MILWAUKEE — With the postseason approaching, Jason Hammel is hurting his chances of claiming a spot in Chicago’s playoff rotation.

Hammel surrendered five runs in the first inning and ended up allowing nine runs — eight earned — over 5 2/3 innings in the Chicago Cubs’ 12-5 loss to the Milwaukee Brewers on Tuesday night.

“Just too many pitches up in the zone,” Hammel said. “I didn’t really set the tone for us early. This one is on me. Obviously, it doesn’t sit well, but we’re fortunate to have a very comfortable lead right now. I’ll just brush this one off and move on.”

The NL Central-leading Cubs had won seven of eight and were 41 games over .500 after winning Monday’s series opener.

But Milwaukee rallied from a 1-0 deficit as its first seven batters reached against Hammel (14-8). Jonathan Villar homered on Hammel’s second pitch, Ryan Braun had an RBI single, Domingo Santana singled in two runs and Martin Maldonado added a sacrifice fly.

Hammel allowed more runs to the Brewers in the first inning Tuesday than he had in any of his 14 previous career outings against them — the right-hander entered 10-1 with a 2.50 ERA against Milwaukee.

“We haven’t had a first inning like that,” Brewers manager Craig Counsell said. “He’s been tough against us. You get to him before they get in that rhythm and take advantage of it.”

Hammel has a 9.35 ERA over his past four starts, a stretch that also includes an outing against Pittsburgh on Aug. 31 in which he gave up one run over six innings.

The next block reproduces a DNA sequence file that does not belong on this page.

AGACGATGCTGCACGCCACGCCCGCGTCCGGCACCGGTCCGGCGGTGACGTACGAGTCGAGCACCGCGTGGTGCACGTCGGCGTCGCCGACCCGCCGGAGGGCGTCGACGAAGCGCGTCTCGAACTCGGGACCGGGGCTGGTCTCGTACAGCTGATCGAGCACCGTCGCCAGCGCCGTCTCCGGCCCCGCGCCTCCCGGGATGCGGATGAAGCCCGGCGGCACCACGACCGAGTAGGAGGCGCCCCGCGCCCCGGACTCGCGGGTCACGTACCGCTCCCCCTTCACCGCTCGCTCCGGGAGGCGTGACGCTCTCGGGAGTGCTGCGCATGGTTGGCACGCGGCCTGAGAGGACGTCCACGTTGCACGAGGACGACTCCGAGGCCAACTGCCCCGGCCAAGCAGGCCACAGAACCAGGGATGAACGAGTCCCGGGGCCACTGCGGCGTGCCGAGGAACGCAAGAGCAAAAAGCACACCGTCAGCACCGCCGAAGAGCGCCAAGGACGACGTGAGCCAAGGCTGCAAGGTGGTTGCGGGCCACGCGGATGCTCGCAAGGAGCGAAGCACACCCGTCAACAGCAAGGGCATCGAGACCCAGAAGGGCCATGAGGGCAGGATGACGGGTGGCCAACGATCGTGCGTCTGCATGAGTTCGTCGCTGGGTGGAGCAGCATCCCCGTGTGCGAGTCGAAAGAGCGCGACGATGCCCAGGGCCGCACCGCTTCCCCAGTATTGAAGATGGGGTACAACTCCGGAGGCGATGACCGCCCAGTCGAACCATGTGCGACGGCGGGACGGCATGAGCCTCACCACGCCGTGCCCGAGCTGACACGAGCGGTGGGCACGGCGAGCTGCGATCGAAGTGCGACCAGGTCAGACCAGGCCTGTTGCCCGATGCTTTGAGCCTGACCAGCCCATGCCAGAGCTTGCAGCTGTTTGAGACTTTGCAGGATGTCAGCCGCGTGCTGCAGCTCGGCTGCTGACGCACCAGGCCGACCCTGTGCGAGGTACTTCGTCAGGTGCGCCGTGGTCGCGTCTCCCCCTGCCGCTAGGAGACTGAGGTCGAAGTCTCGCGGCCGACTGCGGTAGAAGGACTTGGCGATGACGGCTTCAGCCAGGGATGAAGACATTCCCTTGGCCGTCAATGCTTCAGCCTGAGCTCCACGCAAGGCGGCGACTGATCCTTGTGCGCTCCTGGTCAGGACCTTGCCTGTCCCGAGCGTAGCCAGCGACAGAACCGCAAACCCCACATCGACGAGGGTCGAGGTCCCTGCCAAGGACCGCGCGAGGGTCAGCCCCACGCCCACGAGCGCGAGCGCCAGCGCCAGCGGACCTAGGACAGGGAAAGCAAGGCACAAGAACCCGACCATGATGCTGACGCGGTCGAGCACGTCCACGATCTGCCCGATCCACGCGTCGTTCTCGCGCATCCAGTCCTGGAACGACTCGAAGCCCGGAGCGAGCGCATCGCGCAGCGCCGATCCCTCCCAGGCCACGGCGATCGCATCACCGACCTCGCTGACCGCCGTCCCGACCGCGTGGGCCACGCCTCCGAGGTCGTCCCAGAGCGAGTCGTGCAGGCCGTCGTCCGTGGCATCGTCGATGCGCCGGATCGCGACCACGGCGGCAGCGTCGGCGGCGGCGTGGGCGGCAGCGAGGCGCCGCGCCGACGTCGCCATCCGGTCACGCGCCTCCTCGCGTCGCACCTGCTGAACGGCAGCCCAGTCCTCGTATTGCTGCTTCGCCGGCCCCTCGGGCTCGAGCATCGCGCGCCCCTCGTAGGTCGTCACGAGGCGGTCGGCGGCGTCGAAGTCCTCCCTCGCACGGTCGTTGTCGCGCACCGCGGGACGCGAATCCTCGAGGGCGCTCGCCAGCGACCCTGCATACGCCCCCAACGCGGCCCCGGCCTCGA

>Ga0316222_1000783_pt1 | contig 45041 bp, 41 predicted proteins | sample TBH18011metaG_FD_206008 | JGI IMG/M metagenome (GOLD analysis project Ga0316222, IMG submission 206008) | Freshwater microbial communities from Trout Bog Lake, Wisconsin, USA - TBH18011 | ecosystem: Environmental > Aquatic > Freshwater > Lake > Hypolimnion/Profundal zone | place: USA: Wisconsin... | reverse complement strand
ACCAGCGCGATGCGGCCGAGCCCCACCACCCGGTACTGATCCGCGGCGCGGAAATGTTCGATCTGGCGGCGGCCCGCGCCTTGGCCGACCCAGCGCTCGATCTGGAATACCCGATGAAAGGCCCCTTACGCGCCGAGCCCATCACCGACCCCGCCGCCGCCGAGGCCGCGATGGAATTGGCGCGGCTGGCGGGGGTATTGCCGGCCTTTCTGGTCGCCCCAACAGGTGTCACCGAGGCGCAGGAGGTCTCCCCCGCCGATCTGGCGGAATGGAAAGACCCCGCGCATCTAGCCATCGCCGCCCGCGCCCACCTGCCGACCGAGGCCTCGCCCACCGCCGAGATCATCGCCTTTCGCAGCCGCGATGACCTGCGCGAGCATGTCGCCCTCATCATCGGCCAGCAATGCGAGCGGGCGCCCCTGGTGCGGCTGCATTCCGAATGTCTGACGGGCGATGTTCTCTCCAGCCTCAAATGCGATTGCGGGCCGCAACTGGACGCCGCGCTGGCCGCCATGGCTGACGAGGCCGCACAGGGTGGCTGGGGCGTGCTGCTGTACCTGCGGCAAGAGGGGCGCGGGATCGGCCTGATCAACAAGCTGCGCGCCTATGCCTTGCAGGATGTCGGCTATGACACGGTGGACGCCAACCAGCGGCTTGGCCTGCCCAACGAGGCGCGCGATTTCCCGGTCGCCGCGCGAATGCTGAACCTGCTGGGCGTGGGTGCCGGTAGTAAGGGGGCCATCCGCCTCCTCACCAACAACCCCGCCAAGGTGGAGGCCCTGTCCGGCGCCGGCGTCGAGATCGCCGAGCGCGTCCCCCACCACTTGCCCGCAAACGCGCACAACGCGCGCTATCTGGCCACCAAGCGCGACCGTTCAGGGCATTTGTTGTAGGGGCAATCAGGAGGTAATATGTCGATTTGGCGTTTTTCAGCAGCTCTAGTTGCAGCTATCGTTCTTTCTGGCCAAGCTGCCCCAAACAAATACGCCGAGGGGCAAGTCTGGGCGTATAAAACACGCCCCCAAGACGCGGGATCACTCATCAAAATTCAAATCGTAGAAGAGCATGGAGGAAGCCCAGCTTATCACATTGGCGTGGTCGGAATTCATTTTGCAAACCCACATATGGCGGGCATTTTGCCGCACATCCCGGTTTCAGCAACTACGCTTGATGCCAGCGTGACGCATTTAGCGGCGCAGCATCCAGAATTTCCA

“I just haven’t had a good feel for my slider over the last few,” Hammel said. “I’m just trying to feel it right now. I had a good curveball today, but not having that slider, that’s usually my pitch when I’m behind in the counts.”

After allowing five runs in the first, Hammel allowed just an unearned run over the next four innings before giving up the three-run home run to Ryan Braun in the sixth.

“Usually if they are going to get him it is going to be early in the game,” Cubs manager Joe Maddon said. “When he gets deeper into the game he usually settles in. I thought he did settle in. Obviously, the three looks bad at the end.”

Chicago scored four of its five runs on home runs.

Anthony Rizzo hit a solo home run to give the Cubs a 1-0 lead in the first and a two-run shot in the eighth that chased starter Wily Peralta. Miguel Montero hit a solo shot in the second inning.

Peralta retired 11 straight Cubs after allowing a one-out single to Ben Zobrist in the third, a run that was snapped by Tommy La Stella’s double in the seventh.

“We couldn’t muster any offense,” Maddon said. “Peralta pitched well in his last game and did pretty well again today.”

FAMILIAR FOE

Rizzo is 16 for 32 with seven homers and 14 RBIs against Peralta.

“I’m going to try to find a way to get him out,” Peralta said. “I feel like I made two good pitches to him. You have to tip your hat to him. He’s been killing me.”

TRAINER’S ROOM

Cubs: Activated from the disabled list prior to Tuesday’s game, RHP Hector Rondon allowed a run in his first inning since Aug. 16.

UP NEXT

Cubs: LHP Mike Montgomery (1-1, 4.09 ERA) will start the series finale against the Brewers. He has a 4.01 ERA in five starts and a 2.29 ERA in 37 relief appearances for Seattle and Chicago this season.

Brewers: RHP Matt Garza (5-6, 4.57) will pitch against his former team for the second time this season. He has allowed just one earned run over 12 1/3 innings in his past two starts.